Readings should be completed before each lecture.

Dates Topic Reading Assignments Due
5-15 Welcome and Overview    
5-17 Case Study: Therac-25 Reading Reflection (RR)
5-22 Reading Arguments Writing Arguments (WA) 1 & 2 RR
5-24 Utilitarianism Quinn 2.1-2.3, 2.7-2.8 RR
5-29 Deontology & Social Contract Theory Quinn 2.6, 2.9
  • RR
5-31 Stakeholder Analysis & Virtue Ethics
  • Please come to class with a short quote from one of the readings that you find interesting.
  • HW
  • RR
6-5 Freedom of Speech & Networked Communications
  • Quinn 3.2, 3.5-3.8
  • Skim the rest of the chapter
RR
6-7 Core & Logical Structure of Arguments WA 3 & 4 RR
6-12 Privacy
  • Quinn Chapter 5, Chapter 6 through 6.5, 6.7
RR
6-14 Discussion of Term Paper Proposals
6-19 Privacy and the Government RR
6-21 Moving your Audience & Responding to Alternative Views
  • WA 6 & 7
RR
6-26 Exam Midterm Sample Midterm  
6-28 Do Artifacts Have Politics? "Do Artifacts Have Politics?" by Langdon Winner
  • RR
7-3 No class No class N/A
7-5 Visual Argument VST Entire Book: Visual & Statistical Thinking: Displays of Evidence for Decision Making by Tufte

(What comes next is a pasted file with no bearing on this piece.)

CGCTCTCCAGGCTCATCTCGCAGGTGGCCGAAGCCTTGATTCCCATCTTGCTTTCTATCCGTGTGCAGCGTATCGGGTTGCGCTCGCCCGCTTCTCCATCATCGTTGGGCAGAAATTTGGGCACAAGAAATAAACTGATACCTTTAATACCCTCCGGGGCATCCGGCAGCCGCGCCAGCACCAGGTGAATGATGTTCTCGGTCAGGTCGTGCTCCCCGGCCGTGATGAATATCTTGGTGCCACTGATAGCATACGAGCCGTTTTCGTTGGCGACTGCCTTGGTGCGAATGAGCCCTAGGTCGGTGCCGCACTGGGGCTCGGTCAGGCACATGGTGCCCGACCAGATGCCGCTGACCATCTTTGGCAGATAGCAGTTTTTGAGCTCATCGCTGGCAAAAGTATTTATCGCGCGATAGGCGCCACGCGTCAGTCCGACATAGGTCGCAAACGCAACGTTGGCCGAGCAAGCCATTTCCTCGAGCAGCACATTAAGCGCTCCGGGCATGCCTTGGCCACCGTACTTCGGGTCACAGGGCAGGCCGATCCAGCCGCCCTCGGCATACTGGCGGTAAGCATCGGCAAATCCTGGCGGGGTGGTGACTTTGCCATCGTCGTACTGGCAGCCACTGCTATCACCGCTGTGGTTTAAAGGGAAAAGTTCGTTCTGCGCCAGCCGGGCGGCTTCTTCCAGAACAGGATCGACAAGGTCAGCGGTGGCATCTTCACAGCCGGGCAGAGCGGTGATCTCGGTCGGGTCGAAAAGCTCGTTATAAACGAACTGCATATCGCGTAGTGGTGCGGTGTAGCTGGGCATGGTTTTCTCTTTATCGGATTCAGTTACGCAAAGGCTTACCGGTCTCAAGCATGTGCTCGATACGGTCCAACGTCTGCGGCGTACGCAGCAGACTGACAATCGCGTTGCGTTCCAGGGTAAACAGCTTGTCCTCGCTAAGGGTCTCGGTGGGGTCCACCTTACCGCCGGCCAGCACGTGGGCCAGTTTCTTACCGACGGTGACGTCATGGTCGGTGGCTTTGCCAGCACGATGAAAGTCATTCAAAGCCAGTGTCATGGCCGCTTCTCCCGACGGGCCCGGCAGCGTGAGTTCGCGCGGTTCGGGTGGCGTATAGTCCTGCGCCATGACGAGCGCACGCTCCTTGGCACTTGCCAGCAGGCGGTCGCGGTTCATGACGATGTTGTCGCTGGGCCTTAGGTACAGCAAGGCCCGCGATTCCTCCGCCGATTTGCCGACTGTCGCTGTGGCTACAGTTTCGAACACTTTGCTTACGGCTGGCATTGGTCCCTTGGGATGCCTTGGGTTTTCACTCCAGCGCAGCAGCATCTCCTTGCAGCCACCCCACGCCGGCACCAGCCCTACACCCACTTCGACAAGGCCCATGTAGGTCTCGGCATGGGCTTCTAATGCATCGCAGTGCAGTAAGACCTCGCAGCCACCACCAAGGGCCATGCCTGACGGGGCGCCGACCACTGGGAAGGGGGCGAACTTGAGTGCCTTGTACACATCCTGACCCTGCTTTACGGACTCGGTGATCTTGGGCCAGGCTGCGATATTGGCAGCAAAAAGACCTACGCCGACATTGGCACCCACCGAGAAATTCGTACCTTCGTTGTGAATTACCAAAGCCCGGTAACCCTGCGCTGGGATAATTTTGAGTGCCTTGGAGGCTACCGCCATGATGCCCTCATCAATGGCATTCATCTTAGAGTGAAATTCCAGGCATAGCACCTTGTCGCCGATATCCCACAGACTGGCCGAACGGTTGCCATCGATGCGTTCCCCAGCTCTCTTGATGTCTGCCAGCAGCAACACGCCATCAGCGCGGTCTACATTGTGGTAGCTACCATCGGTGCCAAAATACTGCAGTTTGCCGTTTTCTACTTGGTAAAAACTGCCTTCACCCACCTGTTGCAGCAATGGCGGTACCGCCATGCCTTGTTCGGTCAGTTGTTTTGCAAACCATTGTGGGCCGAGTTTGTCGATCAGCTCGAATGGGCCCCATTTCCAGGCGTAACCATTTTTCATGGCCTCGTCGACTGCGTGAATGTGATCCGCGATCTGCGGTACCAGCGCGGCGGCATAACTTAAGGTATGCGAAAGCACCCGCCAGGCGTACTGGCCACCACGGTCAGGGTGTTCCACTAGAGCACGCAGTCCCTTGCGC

7-10 Computer Reliability & Software Warranties Quinn Chapter 8.1-8.4, 8.7-8.8 RR
7-12 Work and Wealth RR
7-17 The Participation Divide RR
7-19 In Class Peer Feedback Bring a Printed copy of your rough draft to class Rough Draft  
7-24 TBD TBD

Syllabus

Class Participation

It is expected that students will come to class, be prepared by doing the readings, and will pay attention and participate in discussions. Doing all three regularly will earn full credit. Contributions to class Piazza discussions count towards class participation

Reading Reflections

Reflections are due at 10am on the day of the class. For this, you are expected to submit two questions that the readings raised for you on Piazza. Participation and discussion on Piazza as responses to each others' questions are highly encouraged and will be counted toward the participation grade.

No Use of Laptops or Cell Phones in Class